November 22, 2000

Class Notes








1991-2000 & Graduate School

Class Notes Features:

The wealthy need not apply: Larry Shinn *72 leads Berea College, where (only) poor students earn quality education

Part performer, part teacher: Rabbi Josh Zweiback '91 challenges his flock to develop a grown-up understanding of Jewish texts

A sisterhood for black teenagers: Angela Coleman '92 hopes to take her nonprofit national

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The wealthy need not apply
Larry Shinn *72 leads Berea College, where (only) poor students earn quality education

When the trustees of Berea College went looking for a president in 1994, it was as if the ghost of the college's founder led them to Larry D. Shinn *72's door. Founded in 1865 by a slaveholder's son, Berea was the first interracial, coeducational school in the South. Today, the liberal arts college in Berea, Kentucky, remains true to its founder's vision of inclusiveness with one exception - the wealthy need not apply.

"We're serving the poorest rural region in America, educating diverse students who otherwise couldn't afford an education the quality of Berea's," says Shinn, who earned his doctorate in religion. Eighty percent of those enrolled hail from southern Appalachia, with an average family income of less than $23,000 a year. Berea doesn't accept students from families making more than $44,000 a year. Students receive full scholarships and agree to work about 15 hours per week on campus or in the local community. With this novel mission in mind, you can see why this former vice president of academic affairs at Bucknell left his post for Berea.

A self-described "Christian open to all people and all faiths," Shinn embraced an inclusive worldview while teaching in Quaker mission schools with his wife, Nancy, in Jordan in the mid-1960s. As a Christian living among Muslims, he came to believe that "you don't have to give up your faith to build bridges to other faiths."

That realization led the father of two to study Islam and Hinduism as a Princeton fellow and to teach about India's religions, among other topics, for 14 years at Oberlin. When he moved on to Bucknell as dean of the College of Arts and Sciences, the egalitarian United Methodist minister more than doubled the number of people of color on the university's faculty.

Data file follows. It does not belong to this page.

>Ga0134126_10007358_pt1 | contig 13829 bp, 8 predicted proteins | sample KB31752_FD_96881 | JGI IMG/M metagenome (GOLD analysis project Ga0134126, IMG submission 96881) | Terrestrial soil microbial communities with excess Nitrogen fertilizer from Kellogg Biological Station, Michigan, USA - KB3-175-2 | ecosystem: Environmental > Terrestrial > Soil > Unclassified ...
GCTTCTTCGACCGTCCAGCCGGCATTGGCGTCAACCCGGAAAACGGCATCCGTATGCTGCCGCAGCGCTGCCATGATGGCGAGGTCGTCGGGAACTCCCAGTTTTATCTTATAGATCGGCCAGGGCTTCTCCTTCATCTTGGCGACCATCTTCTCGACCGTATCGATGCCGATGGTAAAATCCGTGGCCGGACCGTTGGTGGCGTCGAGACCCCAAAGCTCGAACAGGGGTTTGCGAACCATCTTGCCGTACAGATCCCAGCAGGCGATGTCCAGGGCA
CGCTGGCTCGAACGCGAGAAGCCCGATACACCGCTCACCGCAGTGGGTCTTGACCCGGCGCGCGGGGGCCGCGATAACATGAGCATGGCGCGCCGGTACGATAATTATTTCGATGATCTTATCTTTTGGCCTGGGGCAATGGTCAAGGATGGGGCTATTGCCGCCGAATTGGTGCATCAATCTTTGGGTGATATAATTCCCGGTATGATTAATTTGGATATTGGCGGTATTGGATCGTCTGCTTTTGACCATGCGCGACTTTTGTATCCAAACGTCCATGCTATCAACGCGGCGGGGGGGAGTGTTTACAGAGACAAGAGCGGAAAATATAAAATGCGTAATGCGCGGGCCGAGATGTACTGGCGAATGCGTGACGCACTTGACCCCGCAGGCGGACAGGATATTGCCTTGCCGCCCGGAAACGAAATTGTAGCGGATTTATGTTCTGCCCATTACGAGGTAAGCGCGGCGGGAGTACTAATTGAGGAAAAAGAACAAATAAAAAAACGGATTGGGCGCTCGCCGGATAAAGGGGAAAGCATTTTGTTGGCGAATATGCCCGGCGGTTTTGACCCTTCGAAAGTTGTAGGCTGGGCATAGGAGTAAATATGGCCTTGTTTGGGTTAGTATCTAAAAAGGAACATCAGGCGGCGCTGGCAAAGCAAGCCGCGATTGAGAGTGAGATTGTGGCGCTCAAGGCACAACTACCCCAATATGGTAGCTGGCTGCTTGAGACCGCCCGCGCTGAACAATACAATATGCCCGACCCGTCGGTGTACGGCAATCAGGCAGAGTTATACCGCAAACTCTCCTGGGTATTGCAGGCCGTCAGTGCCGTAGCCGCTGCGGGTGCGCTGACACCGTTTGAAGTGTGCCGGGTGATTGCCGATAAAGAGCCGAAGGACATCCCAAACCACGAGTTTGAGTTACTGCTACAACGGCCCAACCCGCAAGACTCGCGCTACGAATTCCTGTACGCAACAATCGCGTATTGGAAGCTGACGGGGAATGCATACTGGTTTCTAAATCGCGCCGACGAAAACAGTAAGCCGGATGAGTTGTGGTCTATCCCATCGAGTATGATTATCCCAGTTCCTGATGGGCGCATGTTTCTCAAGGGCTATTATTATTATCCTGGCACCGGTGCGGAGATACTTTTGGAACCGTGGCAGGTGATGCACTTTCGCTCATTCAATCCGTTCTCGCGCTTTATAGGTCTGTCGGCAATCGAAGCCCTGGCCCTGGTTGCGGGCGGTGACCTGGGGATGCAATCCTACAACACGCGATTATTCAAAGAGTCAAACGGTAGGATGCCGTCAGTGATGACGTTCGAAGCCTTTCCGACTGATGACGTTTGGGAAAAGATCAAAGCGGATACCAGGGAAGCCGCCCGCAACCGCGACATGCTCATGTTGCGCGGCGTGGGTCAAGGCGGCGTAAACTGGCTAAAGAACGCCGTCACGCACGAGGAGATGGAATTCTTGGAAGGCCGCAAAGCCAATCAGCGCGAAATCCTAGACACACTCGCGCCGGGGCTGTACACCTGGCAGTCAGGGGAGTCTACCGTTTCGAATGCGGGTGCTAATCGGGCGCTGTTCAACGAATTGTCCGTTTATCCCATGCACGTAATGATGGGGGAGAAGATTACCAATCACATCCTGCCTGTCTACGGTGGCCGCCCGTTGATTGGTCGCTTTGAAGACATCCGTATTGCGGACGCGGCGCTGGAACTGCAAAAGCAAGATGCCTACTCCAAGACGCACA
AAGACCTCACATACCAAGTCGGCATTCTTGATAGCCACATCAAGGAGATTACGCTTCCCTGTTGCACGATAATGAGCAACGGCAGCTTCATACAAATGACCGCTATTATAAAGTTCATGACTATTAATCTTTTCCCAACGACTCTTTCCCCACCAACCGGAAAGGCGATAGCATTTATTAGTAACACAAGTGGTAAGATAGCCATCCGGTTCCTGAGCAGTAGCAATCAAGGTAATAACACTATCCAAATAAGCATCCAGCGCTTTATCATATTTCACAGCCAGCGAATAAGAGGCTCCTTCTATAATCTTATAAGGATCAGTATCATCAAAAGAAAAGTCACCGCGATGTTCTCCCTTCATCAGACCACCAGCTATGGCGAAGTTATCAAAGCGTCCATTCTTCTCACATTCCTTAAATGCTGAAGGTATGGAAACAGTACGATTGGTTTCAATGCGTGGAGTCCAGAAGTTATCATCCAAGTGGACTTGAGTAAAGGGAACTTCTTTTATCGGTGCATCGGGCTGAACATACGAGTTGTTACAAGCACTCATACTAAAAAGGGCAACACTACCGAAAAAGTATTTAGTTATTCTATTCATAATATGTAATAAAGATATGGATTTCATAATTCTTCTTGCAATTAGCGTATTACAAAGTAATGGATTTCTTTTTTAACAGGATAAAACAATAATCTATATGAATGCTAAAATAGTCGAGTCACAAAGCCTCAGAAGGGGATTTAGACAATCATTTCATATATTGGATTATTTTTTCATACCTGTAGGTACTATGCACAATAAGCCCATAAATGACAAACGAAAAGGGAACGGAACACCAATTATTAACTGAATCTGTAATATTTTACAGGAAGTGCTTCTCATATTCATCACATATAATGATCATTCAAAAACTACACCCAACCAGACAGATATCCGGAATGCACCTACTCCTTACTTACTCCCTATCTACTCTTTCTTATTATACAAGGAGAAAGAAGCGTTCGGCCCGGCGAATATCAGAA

Logically, his next step would be to a school whose motto is "God has made of one blood all peoples of the earth." Despite fundraising trips 110 days a year and a smaller salary than he could be earning elsewhere, Shinn says, "Berea is a good match for Nancy and me; it speaks to our passion for making a positive difference in the world."

By Regina Diverio

Regina Diverio is the former editor of Drew Magazine.

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Part performer, part teacher
Rabbi Josh Zweiback '91 challenges his flock to develop a grown-up understanding of Jewish texts

Josh D. Zweiback '91 is no run-of-the-mill rabbi. When he teaches or leads services at Congregation Beth Am in Palo Alto, California, he is likely to pull out his guitar or break into an ad-lib comedy routine. It's an unusual way of combining his love of performing, Triangle Club experience, and passion for Judaism.

His rabbinical practice is unusual in another sense: He is the first full-time adult-learning teacher ever in the Reform Judaism movement - and only the second in American Jewry (the first was Conservative). Most Jews complete their religious education at age 13, for their Bar or Bat Mitzvah. Zweiback is something of a pioneer - teaching the faithful at a more mature, perhaps more thoughtful, age.